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I feel like there should be a word for this, and it seems like it's on the tip of my tongue, but I just can't think of it.

Is there an adjective for when a number of things all originate from the same source?

I'll give you an example. Suppose you knew a number of jokes. You learned all of these jokes from the same person. All of these jokes could be said to be (adjective). Uni-source-ic?

Another example. You have a number of electronic devices. They all came from the Apple Store down the street. These devices are (adjective).

One final example. Suppose you believed that all knowledge in the world came from God. You would say something like "I believe in the (adjective) nature of all of the world's knowledge".

Can anyone help me out?

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    Is there a special word for things you bought from Target? For things you bought online? For things you bought during Ramadan? For things you bought to give to nephews? No. English does not have an infinite number of words, though there are an infinite number of things there might be words for. Life is short. – John Lawler Jul 10 '14 at 2:11
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    The word I'm asking for differs from your examples by its broadness. The examples you bring up are ridiculous because they're absurdly specific -- I'm looking for a word that is considerably more abstract, more broad. I ask because I feel like there's a word on the tip of my tongue. No need to mock. – Lincoln Bergeson Jul 10 '14 at 2:29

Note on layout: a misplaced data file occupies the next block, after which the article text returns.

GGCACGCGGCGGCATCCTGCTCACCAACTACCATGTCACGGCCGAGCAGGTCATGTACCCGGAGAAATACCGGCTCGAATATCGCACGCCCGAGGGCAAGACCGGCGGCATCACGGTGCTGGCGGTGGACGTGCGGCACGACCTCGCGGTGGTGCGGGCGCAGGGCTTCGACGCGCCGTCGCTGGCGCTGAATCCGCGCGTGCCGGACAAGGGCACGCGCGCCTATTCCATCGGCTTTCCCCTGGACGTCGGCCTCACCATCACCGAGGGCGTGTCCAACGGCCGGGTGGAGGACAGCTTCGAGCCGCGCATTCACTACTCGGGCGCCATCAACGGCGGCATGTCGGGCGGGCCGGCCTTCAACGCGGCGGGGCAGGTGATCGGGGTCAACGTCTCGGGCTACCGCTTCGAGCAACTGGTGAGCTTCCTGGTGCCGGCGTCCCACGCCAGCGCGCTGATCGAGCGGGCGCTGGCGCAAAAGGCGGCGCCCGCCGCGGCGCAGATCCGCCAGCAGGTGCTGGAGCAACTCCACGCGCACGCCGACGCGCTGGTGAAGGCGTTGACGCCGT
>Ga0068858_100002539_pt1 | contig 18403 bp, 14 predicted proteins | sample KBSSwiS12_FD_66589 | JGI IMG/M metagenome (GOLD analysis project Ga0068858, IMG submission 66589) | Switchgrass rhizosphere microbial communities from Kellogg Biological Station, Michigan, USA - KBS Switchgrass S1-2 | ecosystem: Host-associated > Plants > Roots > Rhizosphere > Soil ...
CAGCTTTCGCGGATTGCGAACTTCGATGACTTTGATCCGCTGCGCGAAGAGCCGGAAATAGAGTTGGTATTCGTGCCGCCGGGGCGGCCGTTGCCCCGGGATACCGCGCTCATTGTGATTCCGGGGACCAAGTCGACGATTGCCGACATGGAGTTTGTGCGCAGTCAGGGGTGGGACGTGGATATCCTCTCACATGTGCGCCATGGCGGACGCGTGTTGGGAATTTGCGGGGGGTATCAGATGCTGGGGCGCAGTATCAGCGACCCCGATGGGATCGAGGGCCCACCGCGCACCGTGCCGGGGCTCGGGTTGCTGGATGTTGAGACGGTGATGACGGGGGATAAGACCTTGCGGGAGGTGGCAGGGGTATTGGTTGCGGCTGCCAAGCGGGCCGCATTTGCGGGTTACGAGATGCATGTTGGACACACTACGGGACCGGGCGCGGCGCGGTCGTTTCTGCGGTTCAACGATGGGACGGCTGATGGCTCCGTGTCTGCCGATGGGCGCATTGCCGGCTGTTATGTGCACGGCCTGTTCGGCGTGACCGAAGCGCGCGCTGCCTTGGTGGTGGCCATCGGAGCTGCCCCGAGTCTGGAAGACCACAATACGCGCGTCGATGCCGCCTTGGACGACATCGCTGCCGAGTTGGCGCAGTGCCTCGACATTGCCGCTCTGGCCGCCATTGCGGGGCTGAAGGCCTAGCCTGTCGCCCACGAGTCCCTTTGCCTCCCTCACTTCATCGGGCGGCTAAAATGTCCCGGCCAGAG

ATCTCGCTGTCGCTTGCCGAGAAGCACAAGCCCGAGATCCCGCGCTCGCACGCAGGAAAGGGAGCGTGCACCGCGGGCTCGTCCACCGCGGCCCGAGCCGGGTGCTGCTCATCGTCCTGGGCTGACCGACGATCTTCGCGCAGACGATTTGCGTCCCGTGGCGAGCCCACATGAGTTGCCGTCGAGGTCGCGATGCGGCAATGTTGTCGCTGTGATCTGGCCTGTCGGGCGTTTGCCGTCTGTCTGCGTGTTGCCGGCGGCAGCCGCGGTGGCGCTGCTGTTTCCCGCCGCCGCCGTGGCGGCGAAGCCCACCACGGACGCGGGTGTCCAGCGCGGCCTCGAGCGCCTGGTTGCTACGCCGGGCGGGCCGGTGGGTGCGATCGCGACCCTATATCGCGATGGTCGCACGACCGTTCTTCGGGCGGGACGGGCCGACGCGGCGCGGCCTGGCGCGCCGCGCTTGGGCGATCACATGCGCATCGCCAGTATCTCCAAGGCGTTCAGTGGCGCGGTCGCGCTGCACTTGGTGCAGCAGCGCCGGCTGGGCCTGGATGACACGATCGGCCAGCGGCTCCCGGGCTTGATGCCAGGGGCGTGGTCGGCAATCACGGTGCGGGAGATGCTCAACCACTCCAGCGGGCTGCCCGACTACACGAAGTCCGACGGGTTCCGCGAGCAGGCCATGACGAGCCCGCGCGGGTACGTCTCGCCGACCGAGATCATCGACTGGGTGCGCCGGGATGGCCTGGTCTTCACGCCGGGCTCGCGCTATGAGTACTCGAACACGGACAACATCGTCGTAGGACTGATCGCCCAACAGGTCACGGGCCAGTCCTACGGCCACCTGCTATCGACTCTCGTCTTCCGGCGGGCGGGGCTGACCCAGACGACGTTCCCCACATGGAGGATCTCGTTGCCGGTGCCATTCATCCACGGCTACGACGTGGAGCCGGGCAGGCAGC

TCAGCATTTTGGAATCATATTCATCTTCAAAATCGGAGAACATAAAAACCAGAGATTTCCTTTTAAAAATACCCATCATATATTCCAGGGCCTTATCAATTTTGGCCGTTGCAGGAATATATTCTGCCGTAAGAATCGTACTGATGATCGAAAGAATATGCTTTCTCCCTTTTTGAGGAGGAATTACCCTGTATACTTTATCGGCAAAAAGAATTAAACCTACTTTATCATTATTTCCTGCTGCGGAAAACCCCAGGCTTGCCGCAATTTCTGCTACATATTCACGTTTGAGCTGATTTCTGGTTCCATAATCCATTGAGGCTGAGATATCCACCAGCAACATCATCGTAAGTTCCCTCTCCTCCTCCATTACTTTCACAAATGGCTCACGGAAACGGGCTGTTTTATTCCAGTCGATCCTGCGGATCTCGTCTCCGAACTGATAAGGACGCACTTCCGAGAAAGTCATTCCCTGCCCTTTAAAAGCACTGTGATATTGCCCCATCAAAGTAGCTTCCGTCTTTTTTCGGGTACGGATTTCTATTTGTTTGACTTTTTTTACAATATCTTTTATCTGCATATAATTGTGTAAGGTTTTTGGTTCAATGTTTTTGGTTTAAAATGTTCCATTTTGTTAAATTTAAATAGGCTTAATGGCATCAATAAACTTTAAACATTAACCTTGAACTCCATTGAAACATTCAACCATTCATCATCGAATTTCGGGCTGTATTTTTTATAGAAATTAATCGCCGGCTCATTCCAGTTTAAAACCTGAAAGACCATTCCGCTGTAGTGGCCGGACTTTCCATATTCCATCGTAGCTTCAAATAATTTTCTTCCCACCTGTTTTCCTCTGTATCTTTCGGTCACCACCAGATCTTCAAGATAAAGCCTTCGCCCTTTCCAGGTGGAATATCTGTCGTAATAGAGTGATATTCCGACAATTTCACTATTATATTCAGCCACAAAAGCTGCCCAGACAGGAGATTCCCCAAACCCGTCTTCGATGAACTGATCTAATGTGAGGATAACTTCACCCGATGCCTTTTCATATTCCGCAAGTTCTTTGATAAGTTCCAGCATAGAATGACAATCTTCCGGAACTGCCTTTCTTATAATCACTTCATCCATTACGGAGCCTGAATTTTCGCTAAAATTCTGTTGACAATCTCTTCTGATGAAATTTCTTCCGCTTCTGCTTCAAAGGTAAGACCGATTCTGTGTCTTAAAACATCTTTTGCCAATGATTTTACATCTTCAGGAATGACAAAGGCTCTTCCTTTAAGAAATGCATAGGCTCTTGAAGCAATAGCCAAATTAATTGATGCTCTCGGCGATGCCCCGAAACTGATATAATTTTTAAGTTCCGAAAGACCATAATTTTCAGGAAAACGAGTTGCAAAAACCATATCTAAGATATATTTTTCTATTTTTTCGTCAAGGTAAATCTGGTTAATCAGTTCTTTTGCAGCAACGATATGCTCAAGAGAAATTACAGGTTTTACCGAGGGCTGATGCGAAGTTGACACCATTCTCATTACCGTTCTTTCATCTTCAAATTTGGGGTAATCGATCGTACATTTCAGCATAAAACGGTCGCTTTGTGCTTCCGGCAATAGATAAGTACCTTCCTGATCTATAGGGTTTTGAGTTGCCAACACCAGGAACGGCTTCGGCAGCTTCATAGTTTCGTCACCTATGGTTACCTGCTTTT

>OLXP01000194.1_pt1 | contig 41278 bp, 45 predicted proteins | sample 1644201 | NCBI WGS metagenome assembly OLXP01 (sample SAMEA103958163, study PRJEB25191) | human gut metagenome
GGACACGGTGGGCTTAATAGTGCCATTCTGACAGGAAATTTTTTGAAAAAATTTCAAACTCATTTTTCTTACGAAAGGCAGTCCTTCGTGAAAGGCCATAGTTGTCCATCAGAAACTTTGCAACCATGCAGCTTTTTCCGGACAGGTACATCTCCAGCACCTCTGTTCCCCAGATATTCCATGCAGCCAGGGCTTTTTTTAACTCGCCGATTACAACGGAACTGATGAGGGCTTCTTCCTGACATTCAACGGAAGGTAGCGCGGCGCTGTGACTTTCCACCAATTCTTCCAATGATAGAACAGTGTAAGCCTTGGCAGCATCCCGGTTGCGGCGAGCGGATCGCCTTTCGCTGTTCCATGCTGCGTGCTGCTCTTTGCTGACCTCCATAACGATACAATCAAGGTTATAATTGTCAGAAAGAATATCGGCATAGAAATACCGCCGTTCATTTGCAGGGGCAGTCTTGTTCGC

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    Well, in that case, cognate may be your word. It means 'born together', and refers to words like father and paternal that both come from the same original root. Cognate itself is cognate with a whole lot of other English words. – John Lawler Jul 10 '14 at 3:00
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    "single source(d)" works for the electronics example. – user98955 Mar 9 '15 at 0:39
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The word co-original has this meaning (or coöriginal, if you're the New Yorker).

It's not a remotely common word but I think a lot of people would understand its meaning without the help of a dictionary.

  • co means together not the same – DisplayName Jul 10 '14 at 9:12
  • Yes, it's "originating together" rather than "having one origin". If you were to coin a word for the latter it would be unioriginal or equioriginal ("mono" is a Greek root). – bobtato Jul 10 '14 at 10:25
  • There are also a few occurrences of the variant "co-originative" returned by books.google.com, though nothing in the ngram viewer, so it seems fairly rare. – Doug Warren Feb 2 '16 at 20:11
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For your first and third examples, I would suggest related. As with children or family members, it would apply to things with "the same parent".

As for the second, I believe the usual way to describing items which were all manufactured by a common manufacturer would be "X products" or "Apple products" in this case.

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Definitions:

mono --> one

sourced --> coming from

original

mono original --> originating from one - one origin - one source

Other uses of mono in compound with nouns:

mono culture --> one culture

mono pol --> one pol

  • I can't make any sense of this answer. Would you like to edit it to make it clearer? Currently it risks being deleted. – Andrew Leach Jul 10 '14 at 12:48
  • did that help you? – DisplayName Jul 11 '14 at 15:45

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